- By J. Dana StusterJ. Dana Stuster is an assistant editor at Foreign Policy. He has studied at the American University of Beirut and graduated in 2010 with degrees in English and International Relations from the University of California, Davis. Before coming to FP, his work appeared in the Atlantic and the National Interest, among other publications.
In his inaugural remarks as prime minister on Wednesday, Nawaz Sharif called for an end to U.S. drone strikes in Pakistan. "The chapter of daily drone attacks should stop," he told the Pakistani parliament. "We respect sovereignty of other countries but others should also respect our sovereignty."
Sound familiar? It’s hardly the first time Pakistan has called for an end to U.S. drone strikes:
- April 2012: Pakistani Foreign Minister Hina Rabbani Khar reiterates demands for the United States to end drone strikes in Pakistani territory. "On drones, the language is clear," Khar says, "a clear cessation of drone strikes…. I maintain the position that we’d told them categorically before. But they did not listen."
- March 2012: In a review of U.S.-Pakistani relations following a U.S. airstrike that mistakenly killed Pakistani soldiers, the Pakistani parliament declares, "No overt or covert operations inside Pakistan shall be tolerated."
- May 2011: In the wake of the Osama bin Laden raid, Ahmad Shuja Pasha, director of Pakistan’s intelligence agency, the Inter-Services Intelligence (ISI), asks CIA Deputy Director Michael Morell to end CIA drone strikes in Pakistan, adding, "We will be forced to respond if you do not come up with a strategy that stops the drone strikes."
- April 2011: Gen. Ashfaq Parvez Kayani, chief of the Pakistani Army, privately requests that the United States immediately halt drone strikes after the January 2011 arrest of CIA security officer Raymond Davis. Prime Minister Yousaf Raza Gilani tells the Pakistani parliament that the government is working through partner countries to pressure Washington to end the U.S. drone campaign in Pakistan.
- January 2010: Prime Minister Yousaf Raza Gilani calls on a delegation of U.S. senators to end U.S. drone strikes.
- June 2009: In a meeting with National Security Advisor Gen. James Jones, Pakistani officials ask Washington to halt the drone campaign.
- February 2009: Pakistani Foreign Minister Shah Mehmood Qureshi calls on the United States to transfer control of the drone program to Pakistani authorities, saying, "If [drone strikes] are necessary, if they are a necessity, then I think we are suggesting that technology should be transferred to Pakistan and that will resolve quite a few issues with the people of Pakistan."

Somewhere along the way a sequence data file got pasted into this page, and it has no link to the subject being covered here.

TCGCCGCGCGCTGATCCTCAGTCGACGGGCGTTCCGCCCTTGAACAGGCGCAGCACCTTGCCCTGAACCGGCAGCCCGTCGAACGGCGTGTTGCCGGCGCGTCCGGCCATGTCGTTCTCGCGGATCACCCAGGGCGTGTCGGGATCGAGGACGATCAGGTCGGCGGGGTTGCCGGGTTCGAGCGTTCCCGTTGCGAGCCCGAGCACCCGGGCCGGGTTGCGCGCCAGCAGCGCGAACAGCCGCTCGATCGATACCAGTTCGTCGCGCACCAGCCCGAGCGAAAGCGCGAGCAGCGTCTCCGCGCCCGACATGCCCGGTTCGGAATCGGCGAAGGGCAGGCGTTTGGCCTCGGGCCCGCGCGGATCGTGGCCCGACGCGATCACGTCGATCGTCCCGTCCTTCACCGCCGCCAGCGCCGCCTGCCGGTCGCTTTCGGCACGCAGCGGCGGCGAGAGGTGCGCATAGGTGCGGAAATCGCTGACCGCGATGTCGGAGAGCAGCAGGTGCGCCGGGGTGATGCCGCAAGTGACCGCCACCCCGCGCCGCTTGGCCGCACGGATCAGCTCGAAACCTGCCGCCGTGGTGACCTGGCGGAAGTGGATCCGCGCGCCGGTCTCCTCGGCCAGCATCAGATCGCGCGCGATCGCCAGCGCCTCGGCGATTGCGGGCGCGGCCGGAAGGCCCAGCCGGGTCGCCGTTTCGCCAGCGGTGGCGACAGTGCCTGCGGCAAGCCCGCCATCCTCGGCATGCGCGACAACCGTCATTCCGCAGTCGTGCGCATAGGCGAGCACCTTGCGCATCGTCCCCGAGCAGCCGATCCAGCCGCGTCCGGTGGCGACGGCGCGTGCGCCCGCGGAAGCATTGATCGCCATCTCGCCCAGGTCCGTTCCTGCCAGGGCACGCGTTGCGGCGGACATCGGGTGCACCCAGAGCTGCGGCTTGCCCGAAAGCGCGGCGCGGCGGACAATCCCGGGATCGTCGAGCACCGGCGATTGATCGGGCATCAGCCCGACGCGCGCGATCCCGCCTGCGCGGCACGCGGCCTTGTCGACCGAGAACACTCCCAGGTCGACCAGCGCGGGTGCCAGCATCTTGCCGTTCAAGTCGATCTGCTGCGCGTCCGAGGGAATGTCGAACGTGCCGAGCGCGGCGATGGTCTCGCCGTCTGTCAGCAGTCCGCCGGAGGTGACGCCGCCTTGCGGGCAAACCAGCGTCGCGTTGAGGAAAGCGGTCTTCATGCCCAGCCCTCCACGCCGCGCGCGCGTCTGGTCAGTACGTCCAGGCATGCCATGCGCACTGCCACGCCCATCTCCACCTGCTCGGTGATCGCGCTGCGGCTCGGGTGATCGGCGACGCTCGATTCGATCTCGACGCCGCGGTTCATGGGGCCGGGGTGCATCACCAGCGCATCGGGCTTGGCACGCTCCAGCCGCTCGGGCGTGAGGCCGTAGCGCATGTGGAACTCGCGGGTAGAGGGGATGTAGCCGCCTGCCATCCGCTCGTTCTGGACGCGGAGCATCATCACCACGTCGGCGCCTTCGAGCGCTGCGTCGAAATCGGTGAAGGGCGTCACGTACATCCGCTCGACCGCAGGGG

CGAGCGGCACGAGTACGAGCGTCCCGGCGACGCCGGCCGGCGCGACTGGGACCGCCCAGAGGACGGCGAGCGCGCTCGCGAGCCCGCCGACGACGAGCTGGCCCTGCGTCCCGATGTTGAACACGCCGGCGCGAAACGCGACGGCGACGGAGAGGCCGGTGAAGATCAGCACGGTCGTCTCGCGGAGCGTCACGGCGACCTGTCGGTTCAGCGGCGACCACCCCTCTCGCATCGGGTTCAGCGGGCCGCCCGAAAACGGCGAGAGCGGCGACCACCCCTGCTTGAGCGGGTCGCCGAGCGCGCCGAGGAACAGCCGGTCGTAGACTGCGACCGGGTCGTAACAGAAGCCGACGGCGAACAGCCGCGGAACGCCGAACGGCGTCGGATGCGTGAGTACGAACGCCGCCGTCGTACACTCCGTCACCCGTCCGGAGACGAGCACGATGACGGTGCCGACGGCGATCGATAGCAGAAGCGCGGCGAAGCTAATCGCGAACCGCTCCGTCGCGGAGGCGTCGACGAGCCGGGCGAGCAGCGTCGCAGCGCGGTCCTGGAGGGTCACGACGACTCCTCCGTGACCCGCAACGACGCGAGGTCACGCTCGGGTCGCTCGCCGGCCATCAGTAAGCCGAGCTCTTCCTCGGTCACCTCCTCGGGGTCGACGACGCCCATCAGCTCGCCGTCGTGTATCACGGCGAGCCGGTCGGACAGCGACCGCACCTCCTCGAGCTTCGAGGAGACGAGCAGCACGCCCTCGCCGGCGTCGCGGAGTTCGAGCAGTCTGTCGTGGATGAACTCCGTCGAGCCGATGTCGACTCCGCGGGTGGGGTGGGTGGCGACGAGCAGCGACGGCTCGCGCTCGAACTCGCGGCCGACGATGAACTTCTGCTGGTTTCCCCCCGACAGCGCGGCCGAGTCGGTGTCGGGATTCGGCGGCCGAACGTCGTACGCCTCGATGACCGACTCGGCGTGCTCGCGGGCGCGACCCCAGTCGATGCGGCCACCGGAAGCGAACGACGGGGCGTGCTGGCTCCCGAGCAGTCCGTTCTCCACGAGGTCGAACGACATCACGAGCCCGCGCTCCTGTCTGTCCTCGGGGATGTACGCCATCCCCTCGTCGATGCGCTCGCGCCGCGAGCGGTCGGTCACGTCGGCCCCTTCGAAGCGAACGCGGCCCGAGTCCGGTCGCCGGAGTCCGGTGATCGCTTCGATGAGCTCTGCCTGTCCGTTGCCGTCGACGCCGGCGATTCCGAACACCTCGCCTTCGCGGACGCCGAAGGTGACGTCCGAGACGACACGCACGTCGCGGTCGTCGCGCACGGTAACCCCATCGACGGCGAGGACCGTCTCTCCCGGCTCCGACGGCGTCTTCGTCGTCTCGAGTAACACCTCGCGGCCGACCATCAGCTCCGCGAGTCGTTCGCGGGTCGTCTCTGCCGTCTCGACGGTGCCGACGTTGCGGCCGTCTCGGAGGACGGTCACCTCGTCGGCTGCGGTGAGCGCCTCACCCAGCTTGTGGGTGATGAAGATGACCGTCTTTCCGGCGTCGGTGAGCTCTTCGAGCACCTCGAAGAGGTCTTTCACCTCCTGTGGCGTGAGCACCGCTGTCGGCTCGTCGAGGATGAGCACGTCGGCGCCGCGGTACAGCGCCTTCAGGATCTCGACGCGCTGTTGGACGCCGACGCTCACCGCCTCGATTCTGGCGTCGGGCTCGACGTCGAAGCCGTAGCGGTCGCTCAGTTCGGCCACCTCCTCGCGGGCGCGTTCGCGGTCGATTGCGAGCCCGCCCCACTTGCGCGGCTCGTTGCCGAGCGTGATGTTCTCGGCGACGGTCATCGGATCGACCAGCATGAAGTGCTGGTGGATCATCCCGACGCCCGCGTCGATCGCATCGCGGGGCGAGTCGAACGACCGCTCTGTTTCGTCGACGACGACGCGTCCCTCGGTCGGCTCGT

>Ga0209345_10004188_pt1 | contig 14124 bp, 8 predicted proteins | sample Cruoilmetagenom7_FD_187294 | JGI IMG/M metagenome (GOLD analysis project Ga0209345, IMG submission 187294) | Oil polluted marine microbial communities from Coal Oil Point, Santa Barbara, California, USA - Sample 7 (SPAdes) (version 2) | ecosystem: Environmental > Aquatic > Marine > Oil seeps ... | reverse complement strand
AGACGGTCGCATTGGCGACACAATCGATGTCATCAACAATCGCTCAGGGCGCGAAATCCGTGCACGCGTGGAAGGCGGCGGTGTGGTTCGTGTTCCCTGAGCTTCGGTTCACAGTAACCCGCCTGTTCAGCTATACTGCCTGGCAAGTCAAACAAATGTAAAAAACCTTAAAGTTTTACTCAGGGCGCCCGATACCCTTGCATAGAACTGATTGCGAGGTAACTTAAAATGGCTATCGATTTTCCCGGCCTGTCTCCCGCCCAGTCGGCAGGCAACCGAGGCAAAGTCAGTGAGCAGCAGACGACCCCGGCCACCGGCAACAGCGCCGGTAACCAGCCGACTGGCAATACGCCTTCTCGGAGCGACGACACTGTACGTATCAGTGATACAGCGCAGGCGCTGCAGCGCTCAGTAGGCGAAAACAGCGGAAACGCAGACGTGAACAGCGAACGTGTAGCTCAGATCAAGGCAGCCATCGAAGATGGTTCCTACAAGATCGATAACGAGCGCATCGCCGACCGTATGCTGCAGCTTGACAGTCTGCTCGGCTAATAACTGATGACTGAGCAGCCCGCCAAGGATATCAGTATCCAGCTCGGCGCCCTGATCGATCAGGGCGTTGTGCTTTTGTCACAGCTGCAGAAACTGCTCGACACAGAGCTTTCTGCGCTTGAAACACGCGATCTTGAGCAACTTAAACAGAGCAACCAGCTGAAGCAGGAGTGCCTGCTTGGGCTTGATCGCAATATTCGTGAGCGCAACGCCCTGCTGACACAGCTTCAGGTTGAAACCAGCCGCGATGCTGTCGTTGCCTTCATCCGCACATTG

- November 2008: Pakistani President Asif Ali Zardari asks Gen. David Petraeus, commander of CENTCOM, to halt drone strikes, explaining, "Continuing drone attacks on [Pakistani] territory, which result in loss of precious lives and property, are counterproductive and difficult to explain by a democratically elected government…. It is creating a credibility gap."
It’s worth noting that these quick snippets from news stories only scratch the surface when it comes to the convoluted politics of U.S.-Pakistani security relations. For example, despite the public outrage, some Pakistani officials were still quietly green-lighting U.S. drone operations in February 2009, when Sen. Dianne Feinstein publicly noted that some of the strikes were being launched from bases in Pakistan.
Pakistani political opposition to U.S. drone strikes grew as the number of strikes increased — though the first strike took place way back in 2004, there were no more than a few strikes each year until 2008, when there were 37. That number grew to 122 in 2010 but has been declining since. Still, the decreasing number of strikes hasn’t extinguished Pakistani opposition, and calls for an end to U.S. drone strikes were a rallying cry for populist candidates in Pakistan’s recent election.
It’s unclear if the country’s new prime minister will make much headway on this front, or if he’ll even try. The New York Times suggested that Sharif’s comments today may be more political doublespeak, noting that "Mr. Sharif’s rhetoric may have been driven by political considerations, with some suggesting that he may be more pragmatic toward the United States once I office." But Sharif has also positioned himself as a counterweight to the Pakistani military establishment — which forced him from office when he was prime minister in the 1990s — and might challenge the cadre of generals who have been more permissive of U.S. strikes than elected officials. Today’s announcement, though? It’s nothing new.